"To this day," a viral animated anti-bullying video, aims to show that words may hurt more than sticks and stones. Canadian poet Shane Koyczan – who suffered bullying as a kid and was crushed by his nickname "Pork Chop," speaks in his beautiful video to victims and bullies alike.
When our child is bullied we hope our love and platitudes will heal a wounded spirit. Shane Koyczan’s spoken-word poem, “To this day,” just released as a gripping anti-bullying video, instantly cured me of repeating the mother’s mantra - “Sticks and stones may break my bones, but names will never hurt me.” – because it’s a lie we must stop telling our kids.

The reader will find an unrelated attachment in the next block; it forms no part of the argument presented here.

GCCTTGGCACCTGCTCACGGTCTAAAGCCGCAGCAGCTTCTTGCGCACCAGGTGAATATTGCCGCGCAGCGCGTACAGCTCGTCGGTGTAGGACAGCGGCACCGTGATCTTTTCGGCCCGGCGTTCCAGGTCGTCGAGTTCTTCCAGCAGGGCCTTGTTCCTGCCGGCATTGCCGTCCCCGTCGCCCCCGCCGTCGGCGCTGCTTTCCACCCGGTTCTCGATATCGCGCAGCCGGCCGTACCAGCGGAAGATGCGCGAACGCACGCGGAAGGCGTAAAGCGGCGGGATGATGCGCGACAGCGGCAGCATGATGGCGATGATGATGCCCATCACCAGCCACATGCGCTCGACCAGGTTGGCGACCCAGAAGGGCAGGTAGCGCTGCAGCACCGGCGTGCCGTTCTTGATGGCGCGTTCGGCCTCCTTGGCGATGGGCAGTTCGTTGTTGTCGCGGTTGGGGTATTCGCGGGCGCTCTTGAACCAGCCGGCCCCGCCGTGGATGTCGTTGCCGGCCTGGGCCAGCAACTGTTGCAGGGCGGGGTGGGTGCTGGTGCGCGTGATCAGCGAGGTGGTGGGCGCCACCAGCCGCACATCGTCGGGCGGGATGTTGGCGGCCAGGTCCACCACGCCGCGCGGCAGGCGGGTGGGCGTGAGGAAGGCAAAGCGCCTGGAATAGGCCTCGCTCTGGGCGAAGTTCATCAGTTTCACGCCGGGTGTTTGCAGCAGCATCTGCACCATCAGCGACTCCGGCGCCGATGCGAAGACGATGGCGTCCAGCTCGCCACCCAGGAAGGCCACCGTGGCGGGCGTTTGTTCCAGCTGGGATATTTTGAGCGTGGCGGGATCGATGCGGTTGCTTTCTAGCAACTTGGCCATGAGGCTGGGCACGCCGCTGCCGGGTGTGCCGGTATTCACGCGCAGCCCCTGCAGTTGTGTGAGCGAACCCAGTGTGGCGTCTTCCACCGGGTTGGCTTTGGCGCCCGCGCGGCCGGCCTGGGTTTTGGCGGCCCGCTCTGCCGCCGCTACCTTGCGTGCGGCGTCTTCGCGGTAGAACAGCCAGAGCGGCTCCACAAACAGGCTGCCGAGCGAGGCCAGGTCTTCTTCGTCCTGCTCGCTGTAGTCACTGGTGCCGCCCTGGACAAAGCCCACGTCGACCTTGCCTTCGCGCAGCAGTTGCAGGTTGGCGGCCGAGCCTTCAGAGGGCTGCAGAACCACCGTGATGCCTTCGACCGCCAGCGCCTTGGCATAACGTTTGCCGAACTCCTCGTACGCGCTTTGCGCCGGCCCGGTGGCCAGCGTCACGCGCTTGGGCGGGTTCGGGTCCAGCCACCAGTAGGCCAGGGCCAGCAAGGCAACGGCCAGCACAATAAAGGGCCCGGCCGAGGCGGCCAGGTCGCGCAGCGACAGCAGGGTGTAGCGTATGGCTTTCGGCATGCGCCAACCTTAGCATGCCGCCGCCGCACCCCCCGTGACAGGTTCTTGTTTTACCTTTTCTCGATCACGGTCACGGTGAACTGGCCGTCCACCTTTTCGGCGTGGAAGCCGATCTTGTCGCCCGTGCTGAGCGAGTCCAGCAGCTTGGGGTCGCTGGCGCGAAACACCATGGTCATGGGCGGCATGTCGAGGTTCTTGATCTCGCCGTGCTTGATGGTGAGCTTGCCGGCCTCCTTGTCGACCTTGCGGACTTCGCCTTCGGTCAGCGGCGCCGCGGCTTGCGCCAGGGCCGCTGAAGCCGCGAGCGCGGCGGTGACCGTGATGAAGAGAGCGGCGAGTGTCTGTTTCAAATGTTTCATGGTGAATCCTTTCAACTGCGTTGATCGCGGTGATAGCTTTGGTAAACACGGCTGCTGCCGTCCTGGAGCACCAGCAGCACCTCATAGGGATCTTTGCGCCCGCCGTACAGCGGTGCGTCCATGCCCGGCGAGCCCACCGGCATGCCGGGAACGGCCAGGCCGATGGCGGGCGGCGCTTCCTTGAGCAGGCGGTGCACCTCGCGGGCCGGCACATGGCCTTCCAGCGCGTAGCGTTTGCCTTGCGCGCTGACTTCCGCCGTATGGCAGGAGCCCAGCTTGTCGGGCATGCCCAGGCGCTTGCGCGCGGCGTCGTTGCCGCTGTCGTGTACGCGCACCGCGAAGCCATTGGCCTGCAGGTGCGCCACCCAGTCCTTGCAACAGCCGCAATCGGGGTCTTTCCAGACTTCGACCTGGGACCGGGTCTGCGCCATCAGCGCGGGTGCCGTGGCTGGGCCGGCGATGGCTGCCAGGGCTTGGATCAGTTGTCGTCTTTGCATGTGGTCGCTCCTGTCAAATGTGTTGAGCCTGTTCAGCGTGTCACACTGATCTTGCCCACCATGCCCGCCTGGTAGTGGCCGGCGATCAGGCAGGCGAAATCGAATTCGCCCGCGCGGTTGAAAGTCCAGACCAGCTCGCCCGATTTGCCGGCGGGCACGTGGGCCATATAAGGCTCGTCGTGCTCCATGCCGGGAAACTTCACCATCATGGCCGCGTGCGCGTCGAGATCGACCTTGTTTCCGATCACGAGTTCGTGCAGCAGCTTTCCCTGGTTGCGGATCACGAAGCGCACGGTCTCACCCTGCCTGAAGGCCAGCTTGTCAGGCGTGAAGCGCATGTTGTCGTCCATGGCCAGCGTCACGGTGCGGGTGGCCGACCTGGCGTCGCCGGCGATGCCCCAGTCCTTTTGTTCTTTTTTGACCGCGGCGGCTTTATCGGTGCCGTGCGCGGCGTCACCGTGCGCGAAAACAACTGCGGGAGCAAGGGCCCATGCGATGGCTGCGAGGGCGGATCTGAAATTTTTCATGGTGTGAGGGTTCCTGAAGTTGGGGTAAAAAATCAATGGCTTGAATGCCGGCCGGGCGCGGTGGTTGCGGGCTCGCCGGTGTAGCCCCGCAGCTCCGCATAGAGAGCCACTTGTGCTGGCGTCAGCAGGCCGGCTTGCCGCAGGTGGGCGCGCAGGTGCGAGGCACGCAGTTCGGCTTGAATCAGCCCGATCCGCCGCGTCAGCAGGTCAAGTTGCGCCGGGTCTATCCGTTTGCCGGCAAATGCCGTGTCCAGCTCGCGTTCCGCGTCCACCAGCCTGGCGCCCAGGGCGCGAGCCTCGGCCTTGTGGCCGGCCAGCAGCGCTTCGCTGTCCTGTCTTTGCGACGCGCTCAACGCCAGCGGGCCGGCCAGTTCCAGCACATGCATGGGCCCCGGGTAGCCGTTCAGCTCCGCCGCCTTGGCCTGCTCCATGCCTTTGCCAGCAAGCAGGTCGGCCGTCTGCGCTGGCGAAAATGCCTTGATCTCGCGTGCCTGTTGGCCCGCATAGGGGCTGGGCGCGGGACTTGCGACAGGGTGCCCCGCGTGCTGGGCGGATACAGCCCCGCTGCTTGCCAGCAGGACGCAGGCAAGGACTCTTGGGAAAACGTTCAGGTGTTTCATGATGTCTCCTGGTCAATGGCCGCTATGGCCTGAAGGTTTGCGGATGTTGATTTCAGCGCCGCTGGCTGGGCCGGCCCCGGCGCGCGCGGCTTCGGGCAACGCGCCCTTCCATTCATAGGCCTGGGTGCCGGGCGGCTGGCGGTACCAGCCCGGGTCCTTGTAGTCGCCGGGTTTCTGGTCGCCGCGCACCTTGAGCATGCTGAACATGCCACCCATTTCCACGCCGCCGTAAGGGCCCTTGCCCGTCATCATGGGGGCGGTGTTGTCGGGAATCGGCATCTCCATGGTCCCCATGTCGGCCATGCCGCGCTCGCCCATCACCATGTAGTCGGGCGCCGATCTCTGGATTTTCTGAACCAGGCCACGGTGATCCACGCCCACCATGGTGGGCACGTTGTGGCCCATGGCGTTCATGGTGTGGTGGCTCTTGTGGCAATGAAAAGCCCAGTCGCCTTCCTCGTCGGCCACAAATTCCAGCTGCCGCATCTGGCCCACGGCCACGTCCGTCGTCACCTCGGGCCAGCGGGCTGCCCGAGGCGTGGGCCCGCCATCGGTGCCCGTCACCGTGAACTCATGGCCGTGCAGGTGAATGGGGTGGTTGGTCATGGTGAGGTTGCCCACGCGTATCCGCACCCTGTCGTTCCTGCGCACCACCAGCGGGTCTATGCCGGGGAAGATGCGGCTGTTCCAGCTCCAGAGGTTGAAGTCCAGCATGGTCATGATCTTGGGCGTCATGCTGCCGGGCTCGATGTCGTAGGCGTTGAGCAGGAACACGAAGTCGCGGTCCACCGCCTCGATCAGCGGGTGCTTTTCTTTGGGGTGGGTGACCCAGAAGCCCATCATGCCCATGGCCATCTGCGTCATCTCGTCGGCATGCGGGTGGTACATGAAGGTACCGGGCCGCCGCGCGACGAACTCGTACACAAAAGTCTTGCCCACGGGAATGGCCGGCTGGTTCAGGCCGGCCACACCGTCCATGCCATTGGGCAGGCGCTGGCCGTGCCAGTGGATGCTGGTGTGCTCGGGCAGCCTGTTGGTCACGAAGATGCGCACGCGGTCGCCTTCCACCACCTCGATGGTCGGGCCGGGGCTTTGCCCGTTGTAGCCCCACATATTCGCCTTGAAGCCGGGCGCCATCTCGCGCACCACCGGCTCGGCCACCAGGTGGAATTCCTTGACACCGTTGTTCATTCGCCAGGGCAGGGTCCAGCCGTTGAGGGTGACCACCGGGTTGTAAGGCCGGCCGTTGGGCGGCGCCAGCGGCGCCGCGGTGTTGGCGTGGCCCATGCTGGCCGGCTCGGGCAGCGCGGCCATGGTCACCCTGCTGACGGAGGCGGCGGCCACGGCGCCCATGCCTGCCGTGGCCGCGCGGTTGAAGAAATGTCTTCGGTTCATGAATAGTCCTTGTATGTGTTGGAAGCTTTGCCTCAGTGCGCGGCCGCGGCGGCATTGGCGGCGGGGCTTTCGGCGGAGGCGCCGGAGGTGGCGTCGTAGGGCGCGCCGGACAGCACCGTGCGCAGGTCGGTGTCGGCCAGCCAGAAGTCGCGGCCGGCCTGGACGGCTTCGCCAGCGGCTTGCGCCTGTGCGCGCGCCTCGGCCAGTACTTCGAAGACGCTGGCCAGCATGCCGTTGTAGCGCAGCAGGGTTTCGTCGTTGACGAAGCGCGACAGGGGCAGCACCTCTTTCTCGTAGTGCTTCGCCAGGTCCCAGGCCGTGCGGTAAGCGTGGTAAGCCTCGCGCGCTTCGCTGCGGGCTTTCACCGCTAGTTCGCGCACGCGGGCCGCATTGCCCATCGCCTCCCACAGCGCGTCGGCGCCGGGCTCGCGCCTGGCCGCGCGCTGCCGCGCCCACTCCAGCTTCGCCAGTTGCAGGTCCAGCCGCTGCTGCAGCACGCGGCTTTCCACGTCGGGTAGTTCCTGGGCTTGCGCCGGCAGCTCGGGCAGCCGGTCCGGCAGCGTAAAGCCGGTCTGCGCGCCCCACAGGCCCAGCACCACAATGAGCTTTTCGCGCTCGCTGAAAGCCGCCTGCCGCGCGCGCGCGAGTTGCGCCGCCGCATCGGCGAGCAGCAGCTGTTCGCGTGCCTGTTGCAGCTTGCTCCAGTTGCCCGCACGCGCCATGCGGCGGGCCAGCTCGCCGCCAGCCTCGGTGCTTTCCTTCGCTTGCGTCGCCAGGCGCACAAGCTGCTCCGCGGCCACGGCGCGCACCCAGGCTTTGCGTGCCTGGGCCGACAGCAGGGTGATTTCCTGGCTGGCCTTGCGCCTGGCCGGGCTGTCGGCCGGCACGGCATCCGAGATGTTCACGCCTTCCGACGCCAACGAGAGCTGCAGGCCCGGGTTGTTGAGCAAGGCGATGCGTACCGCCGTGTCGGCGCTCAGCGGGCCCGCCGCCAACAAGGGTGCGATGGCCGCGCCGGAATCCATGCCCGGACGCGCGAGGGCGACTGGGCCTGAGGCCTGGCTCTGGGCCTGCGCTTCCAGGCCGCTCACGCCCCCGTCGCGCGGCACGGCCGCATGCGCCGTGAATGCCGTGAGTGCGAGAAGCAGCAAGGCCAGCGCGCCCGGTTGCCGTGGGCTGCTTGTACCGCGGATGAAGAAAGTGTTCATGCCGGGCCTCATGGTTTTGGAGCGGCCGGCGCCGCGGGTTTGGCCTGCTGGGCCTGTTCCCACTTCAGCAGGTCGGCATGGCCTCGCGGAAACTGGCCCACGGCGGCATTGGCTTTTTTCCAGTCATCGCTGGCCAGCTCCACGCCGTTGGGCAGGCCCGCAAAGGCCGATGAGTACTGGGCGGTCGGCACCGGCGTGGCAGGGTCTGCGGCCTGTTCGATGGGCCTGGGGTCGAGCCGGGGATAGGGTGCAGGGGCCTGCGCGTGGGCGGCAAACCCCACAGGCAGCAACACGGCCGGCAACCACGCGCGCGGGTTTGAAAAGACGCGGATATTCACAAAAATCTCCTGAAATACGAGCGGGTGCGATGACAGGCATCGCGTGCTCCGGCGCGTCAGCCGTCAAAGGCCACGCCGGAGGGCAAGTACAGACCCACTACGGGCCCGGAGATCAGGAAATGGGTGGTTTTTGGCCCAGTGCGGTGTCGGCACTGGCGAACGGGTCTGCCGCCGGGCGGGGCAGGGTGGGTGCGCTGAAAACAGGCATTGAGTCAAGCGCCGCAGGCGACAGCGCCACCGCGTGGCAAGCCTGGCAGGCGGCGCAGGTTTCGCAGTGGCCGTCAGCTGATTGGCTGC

“To this day” does something no other attempt to end bullying has ever done, like the classic “A Christmas Carol,” it takes us on a journey of past and present to show us what may haunt our children from the classrooms and other bullying grounds into adulthood.
The old rhyme “Sticks and stones” is the underpinning the poet methodically, almost hypnotically, deconstructs for us throughout the work in the hope we realize that ugly names may affect us in a more painful way.
In a phone interview from his home in British Columbia, Canada, Mr. Koyczan, author of the “Stick Boy,” an intense novel – about a bullied kid who becomes a bully – talked about “To this day” which was released as part of Canada’s anti-bullying Pink Shirt Day (Feb. 27).